LINCOLN PARK — A revamp of the North Pond Nature Sanctuary could cost an estimated $12 million plus an ongoing maintenance endowment, officials said Thursday evening at a neighborhood meeting on the proposal.
More than 100 residents gathered at the Francis W. Parker School gym as the Lincoln Park Conservancy and Ayres Associates unveiled a preliminary plan that would include a tiered sedge meadow to filter water flowing into the pond, a wooden boardwalk and an update to the children’s playscape.
The conservancy, a nonprofit committed to improving the neighborhood's green space, is teaming up with Ald. Michele Smith (43rd) and the Chicago Park District on the effort. The conservancy will soon launch a fundraising campaign.
The overall proposal calls for lawn repairs, sidewalk repairs, a tree succession plan and rain gardens to shield nearby CTA bus stops from flooding. The plan also includes making the pond deeper and adding more intimate park benches.
Residents provided more feedback during the meeting via comment cards and online surveys, but parkgoers who couldn’t make the meeting are also encouraged to complete the survey and find more information on the updates on the Lincoln Park Conservancy website. They also were asked to identify areas that they liked and areas that needed improvement by placing stickers on the maps of the parks.
According to the city, the North Pond lays on top of what used to be dunes and marshes belonging to Lake Michigan’s original shoreline. This area was used as a dump (“the 10-mile ditch”) in the late 19th century.
In 1881, landscape engineer Olaf Benson was called upon to expand the park south of Fullerton Avenue and build "lawns and a lake," according to the city. The result was 10 acres of open water with habitat for fish, ducks, herons and other waterfowl. Prairie plants like little bluestem and sky-blue aster grow around the upper parts of the banks.
“The pond itself is loved to death,” Jacob Blue of Ayres Associates said during the meeting at the school, 330 W. Webster Ave. “One of the things we hope to address with the plan is how can we design landscapes that can be used as aggressively or more aggressively for the next 130 years.”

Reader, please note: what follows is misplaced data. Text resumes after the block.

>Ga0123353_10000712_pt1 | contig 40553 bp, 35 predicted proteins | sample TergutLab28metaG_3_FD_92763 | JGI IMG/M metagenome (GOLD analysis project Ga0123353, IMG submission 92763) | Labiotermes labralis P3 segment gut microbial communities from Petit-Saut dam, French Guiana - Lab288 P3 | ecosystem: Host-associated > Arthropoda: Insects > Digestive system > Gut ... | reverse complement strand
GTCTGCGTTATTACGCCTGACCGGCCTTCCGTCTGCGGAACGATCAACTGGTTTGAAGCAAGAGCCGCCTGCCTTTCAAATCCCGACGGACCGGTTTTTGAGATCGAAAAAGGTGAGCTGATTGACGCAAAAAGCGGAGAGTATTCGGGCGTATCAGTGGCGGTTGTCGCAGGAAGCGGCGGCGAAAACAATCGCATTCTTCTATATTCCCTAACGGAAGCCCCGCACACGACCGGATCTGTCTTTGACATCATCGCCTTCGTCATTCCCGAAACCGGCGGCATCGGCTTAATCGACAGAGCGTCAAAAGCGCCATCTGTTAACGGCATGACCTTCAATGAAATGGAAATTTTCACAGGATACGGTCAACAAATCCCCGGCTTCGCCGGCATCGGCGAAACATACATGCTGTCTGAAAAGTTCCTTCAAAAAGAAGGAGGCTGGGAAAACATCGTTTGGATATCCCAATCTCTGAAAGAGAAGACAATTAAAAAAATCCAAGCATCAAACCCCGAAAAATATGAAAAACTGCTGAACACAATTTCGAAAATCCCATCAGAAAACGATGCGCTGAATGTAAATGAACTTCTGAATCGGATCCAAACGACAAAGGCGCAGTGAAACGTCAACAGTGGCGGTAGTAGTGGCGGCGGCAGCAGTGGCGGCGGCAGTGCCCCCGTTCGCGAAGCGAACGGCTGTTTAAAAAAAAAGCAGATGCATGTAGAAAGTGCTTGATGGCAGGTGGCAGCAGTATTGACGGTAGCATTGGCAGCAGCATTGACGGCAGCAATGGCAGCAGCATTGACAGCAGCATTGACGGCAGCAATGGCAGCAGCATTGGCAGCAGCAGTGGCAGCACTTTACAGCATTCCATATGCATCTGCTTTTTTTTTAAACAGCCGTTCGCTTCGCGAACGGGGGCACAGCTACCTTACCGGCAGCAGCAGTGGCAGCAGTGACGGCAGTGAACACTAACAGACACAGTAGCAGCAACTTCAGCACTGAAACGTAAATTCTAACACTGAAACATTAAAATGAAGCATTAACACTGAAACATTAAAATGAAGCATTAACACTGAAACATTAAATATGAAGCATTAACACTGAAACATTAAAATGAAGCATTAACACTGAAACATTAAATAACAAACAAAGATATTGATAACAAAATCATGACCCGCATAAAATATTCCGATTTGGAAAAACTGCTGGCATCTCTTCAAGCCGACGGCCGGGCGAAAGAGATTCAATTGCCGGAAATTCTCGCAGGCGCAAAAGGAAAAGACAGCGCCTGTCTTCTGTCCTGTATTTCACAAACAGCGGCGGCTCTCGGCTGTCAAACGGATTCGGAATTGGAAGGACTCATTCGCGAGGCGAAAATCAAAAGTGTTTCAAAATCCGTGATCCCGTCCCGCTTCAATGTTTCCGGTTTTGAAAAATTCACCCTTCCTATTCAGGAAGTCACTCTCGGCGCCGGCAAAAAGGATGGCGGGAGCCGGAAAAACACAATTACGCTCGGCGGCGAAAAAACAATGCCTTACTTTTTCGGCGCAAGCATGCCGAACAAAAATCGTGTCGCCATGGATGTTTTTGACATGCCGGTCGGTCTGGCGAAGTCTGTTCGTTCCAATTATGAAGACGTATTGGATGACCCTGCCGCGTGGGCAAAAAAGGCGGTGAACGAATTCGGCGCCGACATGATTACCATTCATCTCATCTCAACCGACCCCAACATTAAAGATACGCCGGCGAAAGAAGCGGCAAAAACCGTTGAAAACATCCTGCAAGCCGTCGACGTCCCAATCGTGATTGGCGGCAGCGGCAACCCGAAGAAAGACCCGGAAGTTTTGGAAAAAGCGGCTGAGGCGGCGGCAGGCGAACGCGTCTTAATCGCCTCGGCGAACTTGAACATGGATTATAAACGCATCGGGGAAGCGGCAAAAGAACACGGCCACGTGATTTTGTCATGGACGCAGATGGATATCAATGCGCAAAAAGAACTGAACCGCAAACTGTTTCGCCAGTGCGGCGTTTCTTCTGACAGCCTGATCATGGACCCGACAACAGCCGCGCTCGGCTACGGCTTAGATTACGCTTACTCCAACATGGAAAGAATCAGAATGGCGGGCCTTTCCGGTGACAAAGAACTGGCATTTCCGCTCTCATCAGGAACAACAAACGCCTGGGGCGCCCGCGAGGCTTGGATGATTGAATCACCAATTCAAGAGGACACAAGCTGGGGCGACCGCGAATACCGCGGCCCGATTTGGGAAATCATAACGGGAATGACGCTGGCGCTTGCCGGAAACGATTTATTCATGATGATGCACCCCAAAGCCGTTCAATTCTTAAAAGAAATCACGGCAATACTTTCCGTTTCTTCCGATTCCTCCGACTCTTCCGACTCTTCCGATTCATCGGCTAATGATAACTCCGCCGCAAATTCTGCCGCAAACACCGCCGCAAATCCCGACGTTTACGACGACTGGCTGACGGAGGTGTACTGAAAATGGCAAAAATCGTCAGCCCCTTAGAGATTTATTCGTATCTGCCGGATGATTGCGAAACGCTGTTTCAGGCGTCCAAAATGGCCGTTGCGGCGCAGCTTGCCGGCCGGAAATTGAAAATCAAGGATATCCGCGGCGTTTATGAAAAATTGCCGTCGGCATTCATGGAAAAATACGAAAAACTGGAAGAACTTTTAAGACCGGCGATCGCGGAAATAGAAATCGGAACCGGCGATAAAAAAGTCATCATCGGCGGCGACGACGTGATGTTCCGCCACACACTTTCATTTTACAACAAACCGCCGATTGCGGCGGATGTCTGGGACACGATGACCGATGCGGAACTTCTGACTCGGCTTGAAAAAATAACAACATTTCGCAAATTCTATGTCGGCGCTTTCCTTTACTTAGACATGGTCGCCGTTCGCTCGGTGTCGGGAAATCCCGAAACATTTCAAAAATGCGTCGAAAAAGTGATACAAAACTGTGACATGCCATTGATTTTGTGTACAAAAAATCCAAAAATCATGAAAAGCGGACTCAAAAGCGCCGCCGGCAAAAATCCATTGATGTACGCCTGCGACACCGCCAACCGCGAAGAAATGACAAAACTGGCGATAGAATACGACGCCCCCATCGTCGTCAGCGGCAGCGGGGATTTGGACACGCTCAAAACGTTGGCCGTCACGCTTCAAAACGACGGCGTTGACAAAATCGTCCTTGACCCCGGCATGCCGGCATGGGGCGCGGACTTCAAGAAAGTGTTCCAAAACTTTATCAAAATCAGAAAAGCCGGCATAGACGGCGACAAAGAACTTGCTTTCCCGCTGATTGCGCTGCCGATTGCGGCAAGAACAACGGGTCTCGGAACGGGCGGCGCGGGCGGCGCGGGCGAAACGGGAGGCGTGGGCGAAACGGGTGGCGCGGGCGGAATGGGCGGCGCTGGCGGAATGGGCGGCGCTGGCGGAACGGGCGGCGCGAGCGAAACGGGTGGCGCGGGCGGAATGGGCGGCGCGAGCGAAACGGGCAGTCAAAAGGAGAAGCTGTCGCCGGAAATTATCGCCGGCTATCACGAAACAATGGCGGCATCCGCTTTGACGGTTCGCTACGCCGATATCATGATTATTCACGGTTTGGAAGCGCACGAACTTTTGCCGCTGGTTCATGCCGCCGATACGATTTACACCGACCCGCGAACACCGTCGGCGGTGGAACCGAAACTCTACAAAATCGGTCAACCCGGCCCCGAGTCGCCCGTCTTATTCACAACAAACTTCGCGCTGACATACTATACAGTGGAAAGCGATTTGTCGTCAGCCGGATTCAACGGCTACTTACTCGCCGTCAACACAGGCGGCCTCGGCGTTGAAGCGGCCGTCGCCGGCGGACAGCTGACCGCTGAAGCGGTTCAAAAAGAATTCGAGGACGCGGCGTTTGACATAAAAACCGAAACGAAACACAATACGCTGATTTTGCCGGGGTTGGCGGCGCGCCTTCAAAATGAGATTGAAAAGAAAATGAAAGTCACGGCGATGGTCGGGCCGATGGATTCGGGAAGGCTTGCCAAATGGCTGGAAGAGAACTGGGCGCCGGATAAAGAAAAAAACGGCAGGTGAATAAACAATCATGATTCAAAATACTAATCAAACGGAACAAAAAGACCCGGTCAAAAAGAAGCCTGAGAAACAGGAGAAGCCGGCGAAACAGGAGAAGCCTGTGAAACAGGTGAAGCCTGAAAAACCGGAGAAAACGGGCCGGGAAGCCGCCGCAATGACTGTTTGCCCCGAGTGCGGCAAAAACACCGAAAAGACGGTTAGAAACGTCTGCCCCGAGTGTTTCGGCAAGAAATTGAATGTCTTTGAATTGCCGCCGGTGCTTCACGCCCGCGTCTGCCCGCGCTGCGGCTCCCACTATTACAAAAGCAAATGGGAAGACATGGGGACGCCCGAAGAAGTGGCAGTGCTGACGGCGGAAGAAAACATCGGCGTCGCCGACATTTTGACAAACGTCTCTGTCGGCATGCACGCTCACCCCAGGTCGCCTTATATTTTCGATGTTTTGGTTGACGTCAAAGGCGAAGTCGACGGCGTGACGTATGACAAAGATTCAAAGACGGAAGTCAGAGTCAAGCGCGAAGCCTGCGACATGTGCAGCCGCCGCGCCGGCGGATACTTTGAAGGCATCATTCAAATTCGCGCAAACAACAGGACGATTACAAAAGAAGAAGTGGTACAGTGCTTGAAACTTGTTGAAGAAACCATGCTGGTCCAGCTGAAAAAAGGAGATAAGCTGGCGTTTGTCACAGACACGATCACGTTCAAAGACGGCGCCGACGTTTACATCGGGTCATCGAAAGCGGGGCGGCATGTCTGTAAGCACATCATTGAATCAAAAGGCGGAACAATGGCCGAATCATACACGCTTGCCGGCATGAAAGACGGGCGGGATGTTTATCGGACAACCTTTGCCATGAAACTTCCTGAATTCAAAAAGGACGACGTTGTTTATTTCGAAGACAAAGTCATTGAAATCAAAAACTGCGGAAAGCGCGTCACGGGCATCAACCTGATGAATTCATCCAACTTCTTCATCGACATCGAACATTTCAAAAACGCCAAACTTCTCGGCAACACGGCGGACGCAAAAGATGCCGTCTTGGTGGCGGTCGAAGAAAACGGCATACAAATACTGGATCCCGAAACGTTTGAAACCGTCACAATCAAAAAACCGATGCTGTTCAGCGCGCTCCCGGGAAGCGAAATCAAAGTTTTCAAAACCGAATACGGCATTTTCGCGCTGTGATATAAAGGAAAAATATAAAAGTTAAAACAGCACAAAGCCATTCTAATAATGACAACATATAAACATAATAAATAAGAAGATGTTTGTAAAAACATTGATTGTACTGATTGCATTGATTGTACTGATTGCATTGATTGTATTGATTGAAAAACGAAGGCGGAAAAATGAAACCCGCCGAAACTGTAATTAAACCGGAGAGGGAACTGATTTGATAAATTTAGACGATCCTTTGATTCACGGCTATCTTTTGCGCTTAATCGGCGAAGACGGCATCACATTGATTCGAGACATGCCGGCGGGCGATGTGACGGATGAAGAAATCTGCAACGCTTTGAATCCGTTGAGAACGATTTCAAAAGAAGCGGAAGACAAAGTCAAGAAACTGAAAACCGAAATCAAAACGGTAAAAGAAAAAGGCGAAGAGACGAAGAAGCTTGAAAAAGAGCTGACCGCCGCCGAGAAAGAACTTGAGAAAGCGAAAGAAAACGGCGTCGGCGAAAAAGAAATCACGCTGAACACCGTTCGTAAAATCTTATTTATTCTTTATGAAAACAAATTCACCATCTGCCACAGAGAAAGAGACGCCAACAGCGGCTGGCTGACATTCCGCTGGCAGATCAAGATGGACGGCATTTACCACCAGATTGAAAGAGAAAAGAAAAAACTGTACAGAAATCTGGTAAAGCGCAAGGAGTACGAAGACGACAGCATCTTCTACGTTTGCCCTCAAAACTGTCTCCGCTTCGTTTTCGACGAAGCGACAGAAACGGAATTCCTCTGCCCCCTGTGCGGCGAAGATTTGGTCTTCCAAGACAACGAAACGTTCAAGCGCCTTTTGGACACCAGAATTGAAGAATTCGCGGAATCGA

Though some residents had concerns about the preservation of wildlife in the area and the installation of a wooden boardwalk, the presentation and impromptu Q&A session ended with an applause from residents. Blue assured residents that wildlife would not be greatly impacted during the restoration.
Using the feedback from residents, the proposal will be updated and a follow-up public meeting will be held in later this summer, sometime in late August or September, said Susan Fargo, Lincoln Park Conservancy President.
The estimated $12 million plus maintenance costs figure is preliminary, because the plans will change as more community feedback is considered, Fargo said. It is also unclear how long the proposed project would take until the plan is finalized, she said.
“We love the pond. And what we can’t do is come back every 10 or 15 years and redo the shoreline for $1.5 million or $2 million,” Fargo said during the presentation. “We have to find a permanent solution to that problem.”
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